(JTA) – A Russian Jewish dissident whose case has attracted support from human rights groups and prominent Jewish activists was sentenced to 25 years in prison for treason on Monday.
Vladimir Kara-Murza, 41, received the harshest sentence given to a critic of the Kremlin in the 14 months since Russia first invaded Ukraine. The charges were handed down roughly a year after Kara-Murza had accused Russia of committing war crimes in Ukraine during a speech to the Arizona state legislature. The charges included discrediting the Russian military and spreading “knowingly false information” about its actions in Ukraine.
Kara-Murza’s sentence came after years of tensions between him and Putin’s government that recently culminated in his urging for the West to impose sanctions on Russia as punishment for its war in Ukraine. He has been poisoned twice and has blamed the Kremlin for both instances, while the government has denied its involvement.
When Kara-Murza heard the sentence, his lawyer told the BBC, he took it as a sign of the effectiveness of his criticism. “My self-esteem even rose,” the lawyer quoted Kara-Murza as saying. “I realized I’d been doing everything right.”
The Raoul Wallenberg Centre for Human Rights, a Canada-based consortium of human rights NGOs named after the diplomat who rescued 100,000 Jews during the Holocaust, and where Kara-Murza is a senior fellow, condemned his sentencing on Twitter and called the charges a “sham.”
“His unlawful imprisonment cannot go unanswered,” the center said in a statement. “We must not relent until Vladimir is free. His wife and children need him free. Russia needs him free. The world needs him free.”
Former Soviet Jewish dissident Natan Sharansky, who met in the past with Kara-Murza, has also condemned Russia’s treatment of him. Sharansky spent nine years in Soviet prison due to his activism, and recently told the Times of Israel that Kara-Murza’s prosecution was “evidence that Russia has returned to Stalinist times.” One of the items Kara-Murza has been allowed to keep in prison is a copy of “Fear No Evil,” Sharansky’s 1988 memoir about his time in the gulag.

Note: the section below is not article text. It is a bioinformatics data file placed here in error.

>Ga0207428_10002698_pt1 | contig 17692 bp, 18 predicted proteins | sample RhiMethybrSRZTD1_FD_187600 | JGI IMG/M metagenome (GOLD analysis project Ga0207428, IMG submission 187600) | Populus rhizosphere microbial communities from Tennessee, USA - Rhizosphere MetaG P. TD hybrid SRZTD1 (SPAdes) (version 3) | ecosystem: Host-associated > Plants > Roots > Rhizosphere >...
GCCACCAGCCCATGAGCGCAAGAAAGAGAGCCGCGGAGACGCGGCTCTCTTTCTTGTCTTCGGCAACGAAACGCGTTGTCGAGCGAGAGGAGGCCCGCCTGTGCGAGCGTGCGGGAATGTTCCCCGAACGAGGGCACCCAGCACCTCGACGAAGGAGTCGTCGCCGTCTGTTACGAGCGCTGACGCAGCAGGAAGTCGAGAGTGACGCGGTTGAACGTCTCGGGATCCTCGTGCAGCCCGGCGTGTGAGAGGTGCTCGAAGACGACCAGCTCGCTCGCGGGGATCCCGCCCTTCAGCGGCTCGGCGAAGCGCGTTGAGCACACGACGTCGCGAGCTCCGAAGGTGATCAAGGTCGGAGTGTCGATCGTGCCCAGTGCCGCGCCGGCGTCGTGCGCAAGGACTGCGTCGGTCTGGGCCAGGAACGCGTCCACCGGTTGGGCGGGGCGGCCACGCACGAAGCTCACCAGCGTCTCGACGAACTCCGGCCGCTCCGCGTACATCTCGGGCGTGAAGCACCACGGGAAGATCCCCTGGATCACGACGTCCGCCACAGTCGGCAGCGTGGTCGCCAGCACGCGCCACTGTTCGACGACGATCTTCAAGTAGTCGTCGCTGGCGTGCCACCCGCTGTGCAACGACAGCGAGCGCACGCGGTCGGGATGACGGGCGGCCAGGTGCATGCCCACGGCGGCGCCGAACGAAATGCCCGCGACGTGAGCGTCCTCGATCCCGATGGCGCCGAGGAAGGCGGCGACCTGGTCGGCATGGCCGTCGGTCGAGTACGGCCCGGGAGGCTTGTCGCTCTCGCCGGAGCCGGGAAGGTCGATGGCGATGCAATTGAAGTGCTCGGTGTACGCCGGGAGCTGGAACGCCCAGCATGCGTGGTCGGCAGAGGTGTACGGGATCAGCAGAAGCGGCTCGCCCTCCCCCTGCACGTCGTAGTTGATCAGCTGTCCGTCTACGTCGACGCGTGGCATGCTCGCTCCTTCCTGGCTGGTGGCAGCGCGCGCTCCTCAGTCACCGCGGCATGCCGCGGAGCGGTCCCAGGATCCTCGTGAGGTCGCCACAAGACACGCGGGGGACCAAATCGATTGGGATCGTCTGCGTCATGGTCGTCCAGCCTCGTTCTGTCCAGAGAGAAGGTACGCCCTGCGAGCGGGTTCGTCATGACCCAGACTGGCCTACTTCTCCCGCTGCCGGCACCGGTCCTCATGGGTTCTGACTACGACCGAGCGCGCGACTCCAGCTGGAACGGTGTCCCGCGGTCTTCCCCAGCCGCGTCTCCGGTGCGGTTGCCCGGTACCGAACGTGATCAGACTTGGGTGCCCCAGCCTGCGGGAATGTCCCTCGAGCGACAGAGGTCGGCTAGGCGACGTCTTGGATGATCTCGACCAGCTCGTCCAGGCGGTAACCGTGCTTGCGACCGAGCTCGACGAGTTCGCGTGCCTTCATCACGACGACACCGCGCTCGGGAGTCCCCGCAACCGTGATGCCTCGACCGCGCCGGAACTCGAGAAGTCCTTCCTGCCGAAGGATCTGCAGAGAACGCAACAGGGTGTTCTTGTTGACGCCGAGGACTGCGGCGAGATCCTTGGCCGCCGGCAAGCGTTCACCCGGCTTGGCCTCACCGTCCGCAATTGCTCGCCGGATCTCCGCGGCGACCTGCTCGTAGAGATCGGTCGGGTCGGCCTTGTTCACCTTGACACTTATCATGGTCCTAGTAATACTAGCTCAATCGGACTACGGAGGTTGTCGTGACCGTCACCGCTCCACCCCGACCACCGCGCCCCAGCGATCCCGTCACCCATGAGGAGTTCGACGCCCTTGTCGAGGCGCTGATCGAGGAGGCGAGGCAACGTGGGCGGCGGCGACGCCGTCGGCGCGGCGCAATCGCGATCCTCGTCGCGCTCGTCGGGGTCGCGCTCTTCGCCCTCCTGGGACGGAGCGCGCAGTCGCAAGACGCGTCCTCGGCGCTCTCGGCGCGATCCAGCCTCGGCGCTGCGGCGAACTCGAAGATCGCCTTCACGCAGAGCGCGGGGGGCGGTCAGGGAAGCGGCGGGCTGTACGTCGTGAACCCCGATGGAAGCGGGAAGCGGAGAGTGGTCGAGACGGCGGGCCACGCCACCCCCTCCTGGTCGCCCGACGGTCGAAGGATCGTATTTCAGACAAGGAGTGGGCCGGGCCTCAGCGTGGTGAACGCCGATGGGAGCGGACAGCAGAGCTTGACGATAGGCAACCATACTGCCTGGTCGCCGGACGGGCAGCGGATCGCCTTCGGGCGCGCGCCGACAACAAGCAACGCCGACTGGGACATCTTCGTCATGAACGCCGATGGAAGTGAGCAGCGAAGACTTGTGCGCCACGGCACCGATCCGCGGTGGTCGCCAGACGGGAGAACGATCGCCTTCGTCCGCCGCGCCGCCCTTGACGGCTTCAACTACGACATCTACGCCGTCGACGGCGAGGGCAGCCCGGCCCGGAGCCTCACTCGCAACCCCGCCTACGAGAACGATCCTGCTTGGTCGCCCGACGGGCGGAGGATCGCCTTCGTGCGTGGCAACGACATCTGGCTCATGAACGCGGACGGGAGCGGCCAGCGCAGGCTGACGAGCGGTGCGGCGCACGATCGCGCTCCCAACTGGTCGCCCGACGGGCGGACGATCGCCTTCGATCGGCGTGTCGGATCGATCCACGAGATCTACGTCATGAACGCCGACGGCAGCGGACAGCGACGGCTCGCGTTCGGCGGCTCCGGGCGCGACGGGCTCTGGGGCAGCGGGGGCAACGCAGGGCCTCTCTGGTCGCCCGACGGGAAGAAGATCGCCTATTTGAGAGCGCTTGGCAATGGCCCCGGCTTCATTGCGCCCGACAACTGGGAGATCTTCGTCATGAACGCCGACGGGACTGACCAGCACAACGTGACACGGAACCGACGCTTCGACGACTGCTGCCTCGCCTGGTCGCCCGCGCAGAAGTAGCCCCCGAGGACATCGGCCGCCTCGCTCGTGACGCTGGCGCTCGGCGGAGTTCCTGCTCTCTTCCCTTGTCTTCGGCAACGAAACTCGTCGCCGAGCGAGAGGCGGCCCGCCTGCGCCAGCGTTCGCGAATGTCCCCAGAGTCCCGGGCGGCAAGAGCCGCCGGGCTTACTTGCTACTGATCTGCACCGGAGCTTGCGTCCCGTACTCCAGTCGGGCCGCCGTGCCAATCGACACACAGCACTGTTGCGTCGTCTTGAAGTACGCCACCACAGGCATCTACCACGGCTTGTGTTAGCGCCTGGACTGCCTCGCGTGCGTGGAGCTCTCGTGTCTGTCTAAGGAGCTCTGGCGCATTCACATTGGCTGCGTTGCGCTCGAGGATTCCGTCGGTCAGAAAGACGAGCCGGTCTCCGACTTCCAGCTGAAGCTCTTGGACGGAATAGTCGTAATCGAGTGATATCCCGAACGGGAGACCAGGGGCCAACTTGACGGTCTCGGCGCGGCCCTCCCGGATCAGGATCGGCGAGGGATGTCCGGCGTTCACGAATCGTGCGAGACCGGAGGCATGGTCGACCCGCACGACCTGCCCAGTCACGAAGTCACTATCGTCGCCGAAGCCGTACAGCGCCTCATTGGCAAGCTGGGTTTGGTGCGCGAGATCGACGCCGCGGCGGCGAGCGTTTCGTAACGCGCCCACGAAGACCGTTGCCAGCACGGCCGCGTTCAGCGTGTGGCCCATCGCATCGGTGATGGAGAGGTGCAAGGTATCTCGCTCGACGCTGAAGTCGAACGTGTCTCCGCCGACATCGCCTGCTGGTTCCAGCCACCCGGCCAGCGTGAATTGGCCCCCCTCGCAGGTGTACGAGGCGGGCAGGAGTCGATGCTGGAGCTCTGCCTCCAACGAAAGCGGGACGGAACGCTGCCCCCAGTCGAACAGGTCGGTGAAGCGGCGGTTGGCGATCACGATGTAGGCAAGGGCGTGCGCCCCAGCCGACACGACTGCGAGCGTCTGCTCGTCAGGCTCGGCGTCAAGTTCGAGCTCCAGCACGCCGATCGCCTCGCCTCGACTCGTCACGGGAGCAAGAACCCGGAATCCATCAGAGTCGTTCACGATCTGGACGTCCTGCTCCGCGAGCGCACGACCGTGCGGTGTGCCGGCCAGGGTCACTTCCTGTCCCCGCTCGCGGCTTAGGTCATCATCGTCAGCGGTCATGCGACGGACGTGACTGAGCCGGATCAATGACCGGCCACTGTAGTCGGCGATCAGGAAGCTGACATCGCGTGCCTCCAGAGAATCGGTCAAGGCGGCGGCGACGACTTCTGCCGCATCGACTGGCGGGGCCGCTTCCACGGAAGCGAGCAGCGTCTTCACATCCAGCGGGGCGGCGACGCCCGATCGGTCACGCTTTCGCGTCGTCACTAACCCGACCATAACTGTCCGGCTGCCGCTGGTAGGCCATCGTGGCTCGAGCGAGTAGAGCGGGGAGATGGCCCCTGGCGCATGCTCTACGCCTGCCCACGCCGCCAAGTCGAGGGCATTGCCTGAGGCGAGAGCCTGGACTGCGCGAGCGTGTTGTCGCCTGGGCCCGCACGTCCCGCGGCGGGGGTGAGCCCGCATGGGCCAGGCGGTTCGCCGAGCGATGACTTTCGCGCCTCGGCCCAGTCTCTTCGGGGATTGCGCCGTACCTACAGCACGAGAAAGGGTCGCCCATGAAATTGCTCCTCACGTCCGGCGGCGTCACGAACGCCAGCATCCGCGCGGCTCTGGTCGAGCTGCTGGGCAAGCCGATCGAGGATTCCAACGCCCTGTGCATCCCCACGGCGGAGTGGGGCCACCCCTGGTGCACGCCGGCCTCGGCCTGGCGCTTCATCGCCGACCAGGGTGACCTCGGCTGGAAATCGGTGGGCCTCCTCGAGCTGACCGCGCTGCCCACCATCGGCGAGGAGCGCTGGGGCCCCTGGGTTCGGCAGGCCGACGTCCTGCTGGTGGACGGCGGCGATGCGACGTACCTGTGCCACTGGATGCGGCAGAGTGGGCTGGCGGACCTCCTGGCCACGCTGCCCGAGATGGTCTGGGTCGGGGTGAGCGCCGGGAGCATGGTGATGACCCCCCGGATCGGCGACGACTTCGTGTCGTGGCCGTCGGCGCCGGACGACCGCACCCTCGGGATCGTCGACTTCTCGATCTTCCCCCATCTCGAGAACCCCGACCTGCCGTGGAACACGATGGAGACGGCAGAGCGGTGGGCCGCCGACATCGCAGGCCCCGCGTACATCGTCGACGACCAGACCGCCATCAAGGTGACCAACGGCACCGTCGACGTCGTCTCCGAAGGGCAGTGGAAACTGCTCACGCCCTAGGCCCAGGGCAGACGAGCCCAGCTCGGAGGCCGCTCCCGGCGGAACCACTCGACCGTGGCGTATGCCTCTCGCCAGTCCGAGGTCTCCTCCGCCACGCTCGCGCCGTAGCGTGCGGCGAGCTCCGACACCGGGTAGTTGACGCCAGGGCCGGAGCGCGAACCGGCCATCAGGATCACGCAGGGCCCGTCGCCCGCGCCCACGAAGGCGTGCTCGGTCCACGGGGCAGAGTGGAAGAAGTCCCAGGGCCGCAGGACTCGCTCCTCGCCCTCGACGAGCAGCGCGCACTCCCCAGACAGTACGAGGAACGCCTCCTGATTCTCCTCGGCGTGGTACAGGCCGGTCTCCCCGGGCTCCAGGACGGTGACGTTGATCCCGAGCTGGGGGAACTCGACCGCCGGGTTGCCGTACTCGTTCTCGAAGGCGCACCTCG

“Putin’s case against Vladimir Kara-Murza is a case against democracy, human rights and civil society in Russia,” Sharansky tweeted last week. “All of us who want to see Russia shed its current dictatorial path and the shadow it casts over Europe, must stand with Kara-Murza today.”
Former Canadian Attorney General Irwin Cotler, who is Jewish, has also come to Kara-Murza’s defense, saying in a statement, “Vladimir’s conviction represents the criminalization of freedom in Putin’s Russia and is a conviction of the country’s corrupt courts.”
Leon Aron, another Russian Jewish advocate for Kara-Murza who serves as a senior fellow at the conservative American Enterprise Institute, wrote in Politico that “Only Putin’s death can free my friend Vladimir.” In 2017, Aron had asserted in the Jewish publication Mosaic that Putin was not explicitly antisemitic, but warned that he would “almost certainly” begin indulging in antisemitism “after an embarrassing military defeat.”
The day after Kara-Murza’s sentence was handed down, a Russian court denied release to Wall Street Journal reporter Evan Gershkovich, the American son of Soviet Jewish refugees. Gershkovich was arrested on espionage charges last month and could face up to 20 years in prison; his detention has been widely condemned by Western officials and organizations as an attack on press freedom, and Jewish groups have rallied to his defense. Analysts believe Gershkovich was targeted by the Kremlin for his reporting on its invasion of Ukraine.
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Focus group Oct. 11 at Simkin Centre for people concerned about personal care homes
As Manitobans have gone to the polls and with a new legislative assembly about to begin a new four-year term, the challenges of long-term and continuing care homes need to be communicated.
MARCHE, the Manitoba Association of Residential and Community Care Homes for the Elderly will be holding a focus group on Wednesday, October 11 that is intended to provide the community at large a forum to express thoughts and provide ideas and recommendations for the future.
Please join us on Wednesday, October 11th at the Saul & Claribel Simkin Centre. We look forward to hearing from you.
See poster below for more information and how to register to attend.